“Geoff Bennett is an Australian Film, Television and Radio School (AFTRS) graduate. He has made two feature films—Boys in the Island, from Christopher Koch's novel, and Turning April, an Australian/Canadian co-production. His projects have been awarded both internationally and in Australia. He has made a number of documentaries and directed episodes of the US sciencefiction drama Farscape as well as many hours of Australian TV. Geoff is currently developing two feature film projects.” http://www.afc.gov.au/filmsandawards/recentfilms/cannes05/feature_138.aspx
“John Brousek has 20 years' experience covering all aspects of film production and development. An AFTRS graduate, he has a background in writing, directing and production accounting. Since establishing his own production company in 1998, John has produced a number of features including the commercially
successful comedy The Wog Boy, one of Australia's highest grossing films. He will have two scripts ready for production during 2005.”
“Elizabeth Howatt-Jackman has worked as business affairs manager at Crawfords, deputy director at Film Victoria and investment manager at Cinemedia. In 1999 she line-produced The Incurable Romantic, a privately financed romantic comedy. After optioning the film rights to the best-selling book Hating Alison Ashley in 1995, Elizabeth spent nine years developing the project. It was financed in 2003, utilising a Product Ruling from the Australian Tax Office for private 10BA investors to augment government and film industry investors.” http://www.afc.gov.au/filmsandawards/recentfilms/cannes05/feature_138.aspx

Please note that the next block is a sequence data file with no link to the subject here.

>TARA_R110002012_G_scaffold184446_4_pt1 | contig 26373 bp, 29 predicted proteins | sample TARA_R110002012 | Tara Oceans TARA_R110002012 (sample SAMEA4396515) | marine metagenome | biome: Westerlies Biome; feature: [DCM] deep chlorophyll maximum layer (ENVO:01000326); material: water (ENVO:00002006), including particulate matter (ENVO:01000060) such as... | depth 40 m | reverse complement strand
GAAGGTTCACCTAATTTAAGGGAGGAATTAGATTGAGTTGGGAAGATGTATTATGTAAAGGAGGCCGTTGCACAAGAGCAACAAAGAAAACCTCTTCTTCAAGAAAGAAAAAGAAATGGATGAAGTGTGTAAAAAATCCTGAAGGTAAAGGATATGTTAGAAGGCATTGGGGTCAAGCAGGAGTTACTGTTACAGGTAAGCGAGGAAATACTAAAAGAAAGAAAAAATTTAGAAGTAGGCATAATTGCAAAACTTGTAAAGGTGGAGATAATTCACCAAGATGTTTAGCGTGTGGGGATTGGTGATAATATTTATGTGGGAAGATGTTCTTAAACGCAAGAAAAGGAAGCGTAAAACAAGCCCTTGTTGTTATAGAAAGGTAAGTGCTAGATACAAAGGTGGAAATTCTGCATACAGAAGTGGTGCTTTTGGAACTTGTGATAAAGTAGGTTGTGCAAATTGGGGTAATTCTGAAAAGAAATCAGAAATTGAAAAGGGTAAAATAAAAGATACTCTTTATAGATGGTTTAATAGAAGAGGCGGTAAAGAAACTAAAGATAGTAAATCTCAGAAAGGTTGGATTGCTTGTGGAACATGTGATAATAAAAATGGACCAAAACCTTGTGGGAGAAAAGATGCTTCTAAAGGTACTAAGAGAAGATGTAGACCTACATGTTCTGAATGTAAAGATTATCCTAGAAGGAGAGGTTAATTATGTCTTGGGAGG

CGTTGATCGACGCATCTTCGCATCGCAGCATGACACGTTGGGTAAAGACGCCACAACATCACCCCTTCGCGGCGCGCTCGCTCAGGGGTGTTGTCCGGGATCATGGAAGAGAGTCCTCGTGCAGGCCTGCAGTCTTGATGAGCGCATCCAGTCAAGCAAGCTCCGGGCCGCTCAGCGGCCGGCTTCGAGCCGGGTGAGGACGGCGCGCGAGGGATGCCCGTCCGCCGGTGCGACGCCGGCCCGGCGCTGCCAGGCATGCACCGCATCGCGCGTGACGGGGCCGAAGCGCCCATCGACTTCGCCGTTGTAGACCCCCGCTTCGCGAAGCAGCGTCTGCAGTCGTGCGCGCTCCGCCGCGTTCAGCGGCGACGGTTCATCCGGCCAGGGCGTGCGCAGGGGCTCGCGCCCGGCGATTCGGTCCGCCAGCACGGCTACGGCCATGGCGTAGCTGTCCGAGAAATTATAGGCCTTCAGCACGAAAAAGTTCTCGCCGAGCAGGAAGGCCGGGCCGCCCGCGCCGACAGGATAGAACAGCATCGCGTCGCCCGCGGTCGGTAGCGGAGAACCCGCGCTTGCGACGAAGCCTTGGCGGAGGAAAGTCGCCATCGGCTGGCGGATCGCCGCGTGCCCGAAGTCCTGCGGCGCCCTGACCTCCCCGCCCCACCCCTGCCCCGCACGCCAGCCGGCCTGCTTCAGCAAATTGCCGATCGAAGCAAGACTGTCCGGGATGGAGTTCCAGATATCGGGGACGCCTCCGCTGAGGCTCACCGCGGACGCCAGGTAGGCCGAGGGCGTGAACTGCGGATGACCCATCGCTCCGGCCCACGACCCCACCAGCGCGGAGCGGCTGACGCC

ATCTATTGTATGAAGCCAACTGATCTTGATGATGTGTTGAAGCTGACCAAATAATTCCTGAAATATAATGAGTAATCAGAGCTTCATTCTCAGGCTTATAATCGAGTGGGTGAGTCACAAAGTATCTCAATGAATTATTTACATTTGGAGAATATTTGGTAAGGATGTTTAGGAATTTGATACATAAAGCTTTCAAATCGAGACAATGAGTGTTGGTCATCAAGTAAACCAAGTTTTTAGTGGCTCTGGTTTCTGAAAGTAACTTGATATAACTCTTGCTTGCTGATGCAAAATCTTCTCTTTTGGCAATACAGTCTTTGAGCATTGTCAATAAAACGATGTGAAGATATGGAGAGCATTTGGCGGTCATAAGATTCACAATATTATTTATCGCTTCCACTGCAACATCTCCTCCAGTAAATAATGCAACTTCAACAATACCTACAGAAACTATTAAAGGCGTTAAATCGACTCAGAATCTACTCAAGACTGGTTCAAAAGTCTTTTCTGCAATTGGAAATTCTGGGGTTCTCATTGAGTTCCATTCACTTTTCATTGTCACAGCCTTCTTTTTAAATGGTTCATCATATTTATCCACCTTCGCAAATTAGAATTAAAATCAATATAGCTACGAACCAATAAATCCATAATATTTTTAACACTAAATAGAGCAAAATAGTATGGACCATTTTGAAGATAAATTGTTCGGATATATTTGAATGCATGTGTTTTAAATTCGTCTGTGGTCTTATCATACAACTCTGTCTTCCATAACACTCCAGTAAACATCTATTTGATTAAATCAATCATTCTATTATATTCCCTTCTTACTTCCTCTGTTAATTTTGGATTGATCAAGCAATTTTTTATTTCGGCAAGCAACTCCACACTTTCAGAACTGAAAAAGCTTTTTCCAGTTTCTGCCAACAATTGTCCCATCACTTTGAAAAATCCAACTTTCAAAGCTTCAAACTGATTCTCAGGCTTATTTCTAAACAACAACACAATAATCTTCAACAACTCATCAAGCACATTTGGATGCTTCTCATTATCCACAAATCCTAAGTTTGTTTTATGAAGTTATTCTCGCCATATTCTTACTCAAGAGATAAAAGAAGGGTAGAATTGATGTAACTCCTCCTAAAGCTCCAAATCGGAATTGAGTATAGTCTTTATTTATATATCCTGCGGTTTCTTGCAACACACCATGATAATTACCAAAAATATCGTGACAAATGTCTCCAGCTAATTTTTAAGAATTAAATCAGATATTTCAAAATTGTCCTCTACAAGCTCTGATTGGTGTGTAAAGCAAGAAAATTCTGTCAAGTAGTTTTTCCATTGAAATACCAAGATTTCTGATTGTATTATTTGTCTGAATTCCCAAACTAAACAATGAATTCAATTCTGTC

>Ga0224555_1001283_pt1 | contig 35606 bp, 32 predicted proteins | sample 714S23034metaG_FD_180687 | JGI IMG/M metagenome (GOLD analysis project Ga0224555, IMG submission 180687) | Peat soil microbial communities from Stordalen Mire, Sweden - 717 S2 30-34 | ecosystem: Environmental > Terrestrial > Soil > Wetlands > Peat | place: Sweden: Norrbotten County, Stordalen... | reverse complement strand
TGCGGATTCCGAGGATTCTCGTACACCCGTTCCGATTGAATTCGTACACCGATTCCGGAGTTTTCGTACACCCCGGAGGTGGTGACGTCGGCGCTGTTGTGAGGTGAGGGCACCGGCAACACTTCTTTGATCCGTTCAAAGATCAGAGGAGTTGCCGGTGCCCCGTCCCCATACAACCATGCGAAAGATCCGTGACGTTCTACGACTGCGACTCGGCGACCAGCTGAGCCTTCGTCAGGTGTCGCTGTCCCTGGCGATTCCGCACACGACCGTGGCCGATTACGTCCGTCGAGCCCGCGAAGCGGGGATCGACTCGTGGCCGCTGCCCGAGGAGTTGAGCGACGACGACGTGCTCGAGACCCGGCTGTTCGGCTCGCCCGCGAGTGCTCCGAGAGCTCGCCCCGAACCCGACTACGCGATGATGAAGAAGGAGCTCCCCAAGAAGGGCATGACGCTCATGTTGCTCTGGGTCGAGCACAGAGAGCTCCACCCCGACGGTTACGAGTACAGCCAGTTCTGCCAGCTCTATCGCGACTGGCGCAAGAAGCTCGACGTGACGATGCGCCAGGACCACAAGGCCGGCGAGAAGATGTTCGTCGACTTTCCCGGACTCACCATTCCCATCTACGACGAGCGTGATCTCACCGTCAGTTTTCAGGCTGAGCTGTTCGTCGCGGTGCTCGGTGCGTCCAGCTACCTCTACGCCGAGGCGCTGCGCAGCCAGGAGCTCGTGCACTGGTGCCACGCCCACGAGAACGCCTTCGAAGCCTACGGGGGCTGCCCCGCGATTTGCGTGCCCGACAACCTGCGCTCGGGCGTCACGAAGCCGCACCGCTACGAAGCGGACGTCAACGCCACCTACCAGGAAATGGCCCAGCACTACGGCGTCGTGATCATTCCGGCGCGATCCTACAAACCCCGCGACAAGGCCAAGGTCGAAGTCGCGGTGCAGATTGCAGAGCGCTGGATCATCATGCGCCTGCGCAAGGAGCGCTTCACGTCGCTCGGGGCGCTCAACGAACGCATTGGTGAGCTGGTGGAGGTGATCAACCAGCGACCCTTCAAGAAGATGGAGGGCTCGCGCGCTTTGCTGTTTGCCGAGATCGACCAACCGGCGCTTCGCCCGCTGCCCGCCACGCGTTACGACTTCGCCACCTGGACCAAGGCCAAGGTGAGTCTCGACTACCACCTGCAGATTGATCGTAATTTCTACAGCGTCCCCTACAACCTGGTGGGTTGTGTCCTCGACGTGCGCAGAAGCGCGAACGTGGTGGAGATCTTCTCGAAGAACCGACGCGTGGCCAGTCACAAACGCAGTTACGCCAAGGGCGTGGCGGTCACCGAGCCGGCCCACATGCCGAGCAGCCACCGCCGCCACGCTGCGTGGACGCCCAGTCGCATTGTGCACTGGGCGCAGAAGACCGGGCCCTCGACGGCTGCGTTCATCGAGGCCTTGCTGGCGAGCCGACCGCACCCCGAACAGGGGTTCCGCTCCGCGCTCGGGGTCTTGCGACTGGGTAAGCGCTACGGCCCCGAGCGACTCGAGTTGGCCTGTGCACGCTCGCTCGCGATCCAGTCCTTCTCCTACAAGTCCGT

Current uptake on the Australian market:
Hating Alison Ashley is a classic example of an Australian Film. It’s my understanding that within Australian cinema one of the key things to look for is taking chances and going out on a limb. This is the sort of thing that happens in Hating Alison Ashley. I’m not entirely sure there is one “normal” character in the whole film. From the gym teacher who has problems controlling his class and is basically a joke, to the love interest of Erica, Barry Hollis (Alex Capelli) who is a pyromaniac. Even the characters who are supposed to be normal are just a little off color, like the strict school teacher Miss Belmont, who is more like a lieutenant in the army than a grade 9 teacher. All of the colorful characters add that certain weirdness that I’ve seen in many Australian films.
Hating Alison Ashley is a film in which two girls find themselves and map out their places in the world. It’s a coming of age film with many aspects of comedy done Australia-style with awkward weirdness that ingeniously becomes comedic. The genres Hating Alison Ashley could easily fit into would be comedy, coming of age and a woman’s film.
I think because this film was reported to be one of the top ten highest grossing films in Australia for the year 2005, you can be sure that there is definitely a profit to be made from the teenage group with movies such as this one. I think Hating Alison Ashley can really attest to where the target market groups in Australia come from. The movie may have done better than usual also because it was the only movie to be released on the weekend of March 17th, 2005 and also it was a holiday weekend which means that more people would have been likely to go see movies within that particular weekend.
Prepared by Laura Wolfe, 2006